A.Precipitated iron oxides are produced in an aqueous medium. A seed nucleus is formed by the reaction of an iron salt and an alkali. The precipitation particle growth process has the advantage that it can produce a wide range of colors by simply permitting the particle to grow in size.
What are ORGANIC pigments?
A. Organic pigments are intensely colored particulate organic solids, that are insoluble in, and physically and chemically unaffected by the vehicle or substrate into which they are incorporated.
How can I identify an organic pigment?
A. Organic pigments can be identified by their brightness. As in bright colored flowers.
Organic pigments have been categorized as either TONERS or LAKES.
TONERS are organic pigments that are free of inorganic pigments or extenders. Toners are undiluted organic pigments with maximum tinting strength. As with inorganic pigments, organic pigment toners are insoluble.
LAKES are organic pigments or water soluble dyes that have been combined with an inorganic or absorbed onto an organic extender substrate such as alumina hydrate or aluminum benzoate which makes them insoluble. Organic pigment lakes are insoluble.
DYES, on the other hand, are essentially soluble in the dispersion and therefore lose their crystalline features. Example: dye colorants in soda.
Can you tell me how brown is made?
A. There is the natural raw umber, also known as brown limonite (greenish brown); and the natural raw sienna which is really more of an ochros. There is the burnt umber (deep brown) and the burnt sienna (deep reddish brown). The natural browns are produced by working the deposits through a grinding process, and also through calcination.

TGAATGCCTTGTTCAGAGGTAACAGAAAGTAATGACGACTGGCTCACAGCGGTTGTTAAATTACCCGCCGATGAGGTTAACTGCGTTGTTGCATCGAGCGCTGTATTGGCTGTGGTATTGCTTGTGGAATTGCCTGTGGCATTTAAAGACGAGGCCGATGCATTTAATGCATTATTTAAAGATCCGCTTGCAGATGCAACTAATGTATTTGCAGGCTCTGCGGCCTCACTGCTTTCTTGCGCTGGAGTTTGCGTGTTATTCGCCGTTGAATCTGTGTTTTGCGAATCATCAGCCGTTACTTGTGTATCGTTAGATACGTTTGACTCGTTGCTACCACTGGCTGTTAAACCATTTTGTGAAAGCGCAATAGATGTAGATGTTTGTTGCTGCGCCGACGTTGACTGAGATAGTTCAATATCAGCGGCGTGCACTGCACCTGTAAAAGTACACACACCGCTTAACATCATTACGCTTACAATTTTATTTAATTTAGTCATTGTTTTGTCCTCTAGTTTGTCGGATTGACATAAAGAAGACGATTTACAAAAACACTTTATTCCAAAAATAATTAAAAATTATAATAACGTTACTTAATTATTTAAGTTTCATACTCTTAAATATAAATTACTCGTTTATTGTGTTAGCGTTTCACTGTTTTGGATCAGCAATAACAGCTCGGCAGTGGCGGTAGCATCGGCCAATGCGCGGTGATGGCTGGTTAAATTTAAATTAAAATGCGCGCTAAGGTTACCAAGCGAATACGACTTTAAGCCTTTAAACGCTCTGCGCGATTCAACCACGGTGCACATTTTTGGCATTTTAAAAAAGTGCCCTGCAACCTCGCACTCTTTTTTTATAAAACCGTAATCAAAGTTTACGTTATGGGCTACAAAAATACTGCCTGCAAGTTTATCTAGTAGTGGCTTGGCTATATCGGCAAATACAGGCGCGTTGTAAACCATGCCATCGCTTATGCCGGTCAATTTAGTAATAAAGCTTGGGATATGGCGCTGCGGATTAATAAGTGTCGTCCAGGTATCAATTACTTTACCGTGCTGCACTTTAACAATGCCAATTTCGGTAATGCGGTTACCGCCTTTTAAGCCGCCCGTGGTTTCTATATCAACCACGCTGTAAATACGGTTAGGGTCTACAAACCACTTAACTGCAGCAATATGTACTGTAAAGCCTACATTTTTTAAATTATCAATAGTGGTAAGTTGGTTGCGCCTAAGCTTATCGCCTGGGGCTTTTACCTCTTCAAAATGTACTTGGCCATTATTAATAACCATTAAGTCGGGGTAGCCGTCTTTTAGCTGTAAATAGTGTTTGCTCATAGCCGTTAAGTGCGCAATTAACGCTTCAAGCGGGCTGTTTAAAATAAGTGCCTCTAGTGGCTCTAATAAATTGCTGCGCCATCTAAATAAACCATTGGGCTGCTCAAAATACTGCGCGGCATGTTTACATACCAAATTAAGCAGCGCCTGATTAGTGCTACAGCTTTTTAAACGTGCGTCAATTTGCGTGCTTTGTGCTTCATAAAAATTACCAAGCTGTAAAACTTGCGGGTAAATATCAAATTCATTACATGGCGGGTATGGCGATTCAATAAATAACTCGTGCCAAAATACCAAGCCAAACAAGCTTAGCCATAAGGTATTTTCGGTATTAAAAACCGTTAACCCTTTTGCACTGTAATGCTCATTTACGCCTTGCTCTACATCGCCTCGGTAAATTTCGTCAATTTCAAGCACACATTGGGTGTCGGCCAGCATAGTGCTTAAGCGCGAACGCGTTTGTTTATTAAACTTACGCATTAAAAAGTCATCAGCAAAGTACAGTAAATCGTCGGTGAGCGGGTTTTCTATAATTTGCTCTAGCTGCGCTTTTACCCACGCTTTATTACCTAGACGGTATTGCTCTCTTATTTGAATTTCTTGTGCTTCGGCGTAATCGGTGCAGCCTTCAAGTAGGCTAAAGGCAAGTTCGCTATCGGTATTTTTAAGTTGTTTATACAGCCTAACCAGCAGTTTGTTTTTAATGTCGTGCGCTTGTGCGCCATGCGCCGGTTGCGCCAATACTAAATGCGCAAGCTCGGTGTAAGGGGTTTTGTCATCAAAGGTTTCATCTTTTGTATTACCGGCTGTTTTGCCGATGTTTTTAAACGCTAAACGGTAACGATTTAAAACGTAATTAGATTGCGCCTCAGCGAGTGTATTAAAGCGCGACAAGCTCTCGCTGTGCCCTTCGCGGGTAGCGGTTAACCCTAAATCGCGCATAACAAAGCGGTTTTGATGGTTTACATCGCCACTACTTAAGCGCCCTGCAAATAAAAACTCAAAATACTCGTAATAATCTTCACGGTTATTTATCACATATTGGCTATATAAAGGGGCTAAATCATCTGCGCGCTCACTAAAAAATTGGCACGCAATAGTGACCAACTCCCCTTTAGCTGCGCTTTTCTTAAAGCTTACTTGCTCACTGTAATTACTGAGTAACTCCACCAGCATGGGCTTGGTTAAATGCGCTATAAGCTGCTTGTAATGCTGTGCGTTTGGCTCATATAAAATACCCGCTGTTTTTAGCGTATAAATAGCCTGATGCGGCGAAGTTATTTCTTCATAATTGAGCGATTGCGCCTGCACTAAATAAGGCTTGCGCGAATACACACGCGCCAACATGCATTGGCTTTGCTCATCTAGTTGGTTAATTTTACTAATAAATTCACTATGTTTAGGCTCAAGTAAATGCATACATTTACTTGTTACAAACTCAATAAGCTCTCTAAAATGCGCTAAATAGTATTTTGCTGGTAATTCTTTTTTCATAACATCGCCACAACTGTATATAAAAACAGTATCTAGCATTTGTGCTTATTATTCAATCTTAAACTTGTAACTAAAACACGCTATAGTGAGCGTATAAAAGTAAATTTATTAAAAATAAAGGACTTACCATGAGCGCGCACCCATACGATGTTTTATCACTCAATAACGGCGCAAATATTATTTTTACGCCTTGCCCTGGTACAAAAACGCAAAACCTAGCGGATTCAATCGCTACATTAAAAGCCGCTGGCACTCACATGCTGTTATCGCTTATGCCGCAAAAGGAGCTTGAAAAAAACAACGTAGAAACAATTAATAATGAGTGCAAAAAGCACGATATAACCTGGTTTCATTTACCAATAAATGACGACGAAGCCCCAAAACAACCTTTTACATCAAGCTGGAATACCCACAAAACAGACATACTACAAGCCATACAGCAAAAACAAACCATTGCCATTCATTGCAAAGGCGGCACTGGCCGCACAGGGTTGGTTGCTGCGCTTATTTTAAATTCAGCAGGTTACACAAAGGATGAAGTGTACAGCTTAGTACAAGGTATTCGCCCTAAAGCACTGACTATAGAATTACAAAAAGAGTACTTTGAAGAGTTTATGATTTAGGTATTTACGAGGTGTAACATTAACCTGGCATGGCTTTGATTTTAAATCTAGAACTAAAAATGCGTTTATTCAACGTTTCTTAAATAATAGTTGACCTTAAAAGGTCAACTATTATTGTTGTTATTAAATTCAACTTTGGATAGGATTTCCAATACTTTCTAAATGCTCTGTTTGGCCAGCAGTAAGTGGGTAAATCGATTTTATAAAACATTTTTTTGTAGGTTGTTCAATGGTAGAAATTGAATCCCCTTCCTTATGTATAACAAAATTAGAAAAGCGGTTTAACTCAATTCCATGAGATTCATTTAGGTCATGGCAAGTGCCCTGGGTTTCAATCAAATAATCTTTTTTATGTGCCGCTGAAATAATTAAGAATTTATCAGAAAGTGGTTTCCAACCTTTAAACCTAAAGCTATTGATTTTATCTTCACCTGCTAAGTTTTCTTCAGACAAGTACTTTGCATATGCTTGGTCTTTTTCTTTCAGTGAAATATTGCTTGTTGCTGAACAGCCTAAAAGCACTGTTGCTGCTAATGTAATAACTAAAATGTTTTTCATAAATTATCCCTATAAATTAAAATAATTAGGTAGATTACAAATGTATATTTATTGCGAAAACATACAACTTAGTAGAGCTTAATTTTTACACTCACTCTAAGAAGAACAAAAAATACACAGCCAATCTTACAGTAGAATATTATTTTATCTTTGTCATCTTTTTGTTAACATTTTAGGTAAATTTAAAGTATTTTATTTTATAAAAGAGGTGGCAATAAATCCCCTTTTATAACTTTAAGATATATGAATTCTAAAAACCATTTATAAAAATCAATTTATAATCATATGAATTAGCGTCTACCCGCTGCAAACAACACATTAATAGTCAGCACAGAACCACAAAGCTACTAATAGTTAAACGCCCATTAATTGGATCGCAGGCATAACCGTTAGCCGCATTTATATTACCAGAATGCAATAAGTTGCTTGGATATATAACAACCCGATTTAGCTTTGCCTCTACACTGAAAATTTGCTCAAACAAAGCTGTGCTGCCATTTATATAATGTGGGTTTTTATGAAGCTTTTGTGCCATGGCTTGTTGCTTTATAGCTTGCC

SYNTHETIC BROWN IRON OXIDE (FeO)x . (Fe2O3)y
Synthetic browns are made from three different processes:
- Blends of red, yellow and black. Note: if you are mixing brown from exiting basic pigment colors you would use blue, red and yellow. This red, yellow and black mixing relates to pigment manufacturing at the powder level.
- Direct precipitation (from a natural brown seed nucleus.)
- Controlled reduction of a synthetic black.
The first two processes are capable of producing a wide range of browns from light tans and goldenrods to shades of olives and the deeper rich browns, from medium to rich dark chocolate shades.
The third process listed above produces browns at the lighter end of the brown color spectrum (a lot of pink undertones result from this process). Adding a darker brown to make the color darker does not cancel out the undesirable undertone when the procedure heals.
Are other substances added to a brown? If so, why?
A. Some browns have 5% carbon ink added to increase the darkness. Also, calcined siderite can be light reddish to purplish-brown. Calcined siderite is not a good choice for brows.
Which two types of titanium dioxide are produced?
A. The rutile and the anatase. The rutile being the preferred one because of its’ more compact structure, greater stability, higher density and a higher refractive index. Rutile is more yellow than anatase (which is hardly noticeable to the naked eye). A high refractive index enables it to achieve greater scattering efficiency and higher opacity.
What are the lightfastness and the bleed resistance factors of titanium dioxide?
A. Both forms of Titanium Dioxide, the rutile and anatase, have lightfast levels ranging from 6-8 and bleed resistance levels ranging from 4-5.
What does this mean to me as a technician using pigments containing Titanium Dioxide?